6 Ideas for Easing Achy Joints This Winter

Have you noticed that as temperatures drop you feel more achy? Winter can be hard on our bodies, especially our joints. In acupuncture theory, it is believed that cold can constrict the flow through joints and muscles, making them feel more achy. Think about what happens when you put water in the cold freezer. It constricts into a hard block of ice. In a similar way, cold may restrict flow through the muscles and joints by tightening them up, leading to more aches and pains in some people.

If you feel your joints tightening as the temperature drops, here are six ideas that may help reduce pain and improve mobility. If aches and pains persist for an extended period of time, please consult your physician.

1. Warm up.

Try to avoid being outside in the cold for long periods to keep joints warm. If you need to be out in the cold, wear extra layers especially over sore joints to protect them from cold temperatures. Also, warming the joints before and after cold exposure with a heating pad could help increase circulation to help with joint pain. If you’re feeling a chill from being outside, warm up from the inside out with a hot cup of tea.

2. Stretch out.

When muscles and joints feel tight and tense in the cold weather, gentle stretching can be helpful. Stretching before activity can help protect muscles from possible injuries. Shoveling snow and scraping ice off our vehicles in the winter can be hard on our bodies and could lead to muscle strains and injuries. Stretching and also being aware of body mechanics/posture during these types of activities can help prevent injuries. Starting the day with a gentle stretching routine can help warm up our stiff muscles and joints to prepare for the day.

3. Soak aches away.

Soaking in a bathtub is soothing to both body and mind after a long day. Adding in bath salts could make your relaxing bath more therapeutic. Bath salts contain minerals such as magnesium, which can help relax sore muscles. Magnesium is needed for muscle function and can calm the nervous system so a bath in the evening could help you get a good night’s sleep. Also, the warmth of a bath can help increase circulation through joints and muscles, which can be helpful for aches and pains. Essential oils can also be added to the bath to help ease away the stress and tension from the day.

4. Apply a topical.

If muscles and joints are still feeling achy, maybe a topical ointment or linament could help. Topicals can be thick and lotion-like, such as an ointment, or thin and either oil- or water-based such as a linament. These topicals are applied on the skin over sore areas and many contain aromatics such as mint, cinnamon, clove, and lavender.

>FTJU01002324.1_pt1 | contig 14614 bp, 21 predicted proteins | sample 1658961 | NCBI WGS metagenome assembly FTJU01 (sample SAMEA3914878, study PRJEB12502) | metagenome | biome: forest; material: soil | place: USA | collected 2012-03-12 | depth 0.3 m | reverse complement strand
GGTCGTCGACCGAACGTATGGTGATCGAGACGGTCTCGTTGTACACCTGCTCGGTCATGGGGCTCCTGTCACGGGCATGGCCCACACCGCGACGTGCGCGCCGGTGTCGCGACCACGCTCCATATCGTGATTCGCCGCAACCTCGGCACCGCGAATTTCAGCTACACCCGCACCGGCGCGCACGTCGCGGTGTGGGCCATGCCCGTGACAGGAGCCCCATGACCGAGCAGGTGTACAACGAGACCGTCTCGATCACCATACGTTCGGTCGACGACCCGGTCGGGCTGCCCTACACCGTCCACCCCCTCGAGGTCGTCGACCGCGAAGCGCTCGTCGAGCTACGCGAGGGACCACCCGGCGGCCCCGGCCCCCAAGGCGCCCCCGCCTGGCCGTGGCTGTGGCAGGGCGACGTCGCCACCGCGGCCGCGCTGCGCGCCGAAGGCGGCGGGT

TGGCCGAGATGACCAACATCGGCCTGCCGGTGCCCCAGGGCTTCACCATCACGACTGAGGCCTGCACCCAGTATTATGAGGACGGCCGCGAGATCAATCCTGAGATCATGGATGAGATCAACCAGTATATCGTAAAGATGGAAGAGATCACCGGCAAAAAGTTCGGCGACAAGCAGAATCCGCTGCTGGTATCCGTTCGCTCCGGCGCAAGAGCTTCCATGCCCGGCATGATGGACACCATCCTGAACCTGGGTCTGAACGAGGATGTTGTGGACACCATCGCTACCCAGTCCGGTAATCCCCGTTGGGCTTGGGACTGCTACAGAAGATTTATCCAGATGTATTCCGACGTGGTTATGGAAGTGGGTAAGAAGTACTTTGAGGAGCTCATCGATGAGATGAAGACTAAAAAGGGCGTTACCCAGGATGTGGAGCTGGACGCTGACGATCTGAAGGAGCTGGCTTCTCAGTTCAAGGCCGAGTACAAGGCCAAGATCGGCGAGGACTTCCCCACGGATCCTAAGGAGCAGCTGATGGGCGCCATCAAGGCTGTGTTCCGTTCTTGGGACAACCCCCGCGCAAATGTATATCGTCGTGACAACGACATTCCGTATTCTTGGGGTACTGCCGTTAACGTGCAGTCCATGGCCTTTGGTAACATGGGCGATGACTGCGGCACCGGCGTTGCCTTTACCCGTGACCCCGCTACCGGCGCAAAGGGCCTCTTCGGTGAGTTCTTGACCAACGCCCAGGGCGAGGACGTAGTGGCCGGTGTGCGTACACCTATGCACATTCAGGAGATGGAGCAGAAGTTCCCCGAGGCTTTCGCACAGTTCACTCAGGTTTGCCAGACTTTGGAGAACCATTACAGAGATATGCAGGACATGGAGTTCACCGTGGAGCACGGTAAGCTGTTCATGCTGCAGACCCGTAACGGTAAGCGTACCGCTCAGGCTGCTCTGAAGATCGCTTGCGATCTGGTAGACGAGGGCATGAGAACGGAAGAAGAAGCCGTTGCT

These natural aromatic herbs have properties that may help increase circulation to an area, which can be helpful for pain.  The aromatics in topicals can make the topical feel warm, cool or give a tingling sensation when applied. DIY topicals can be made by blending aromatic essential oils into your favorite skincare product, such as lotion or body oil. Be sure to check the ingredient list for allergens before trying a topical. It’s also a good idea to apply to a small area first to make sure you don’t have a reaction.

5. Add turmeric.

Turmeric is a bright yellow spice that is warm and bright in both color and function. Turmeric has been included in cooking for its flavor but also its therapeutic properties. This spice is believed to have anti-inflammatory properties and help alleviate pain by increasing circulation. You can add this spice to your cooking and it can also be found in supplement form.  A delicious and warming way to use turmeric is a recipe called “golden milk” where turmeric is added to warm milk/milk substitute and can also add honey or cinnamon to taste. Before trying turmeric, talk with you primary care provider to make sure it’s a good fit for you and to ask about any health concerns.

6. Try Moxibustion

Moxibustion, aka Moxa, is a technique that has been used for centuries to warm painful areas like joints, and should only be performed by a licensed practitioner. An herb called Mugwort is used in this technique and is often pressed or rolled into an incense-like stick. You may have seen Mugwort growing wild in our area and didn’t know about this special plant! This herb is used for its deeply warming properties. During Moxa, this herb is burned safely over the skin at painful areas like joints.

Moxibustion is believed to increase circulation and blood flow to painful areas to aide in pain relief. It could be used for joint pain and also conditions such as neuropathy and cold hands or feet. Moxibustion is performed by a licensed practitioner to ensure safety of the technique and to make sure that the moxibustion is right for you.


Kylie A. Study, M.Sc, MSTOM, Dipl.OM is a licensed acupuncturist and natural wellness practitioner at the ProMedica Natural Wellness Shop in Sylvania, Ohio.


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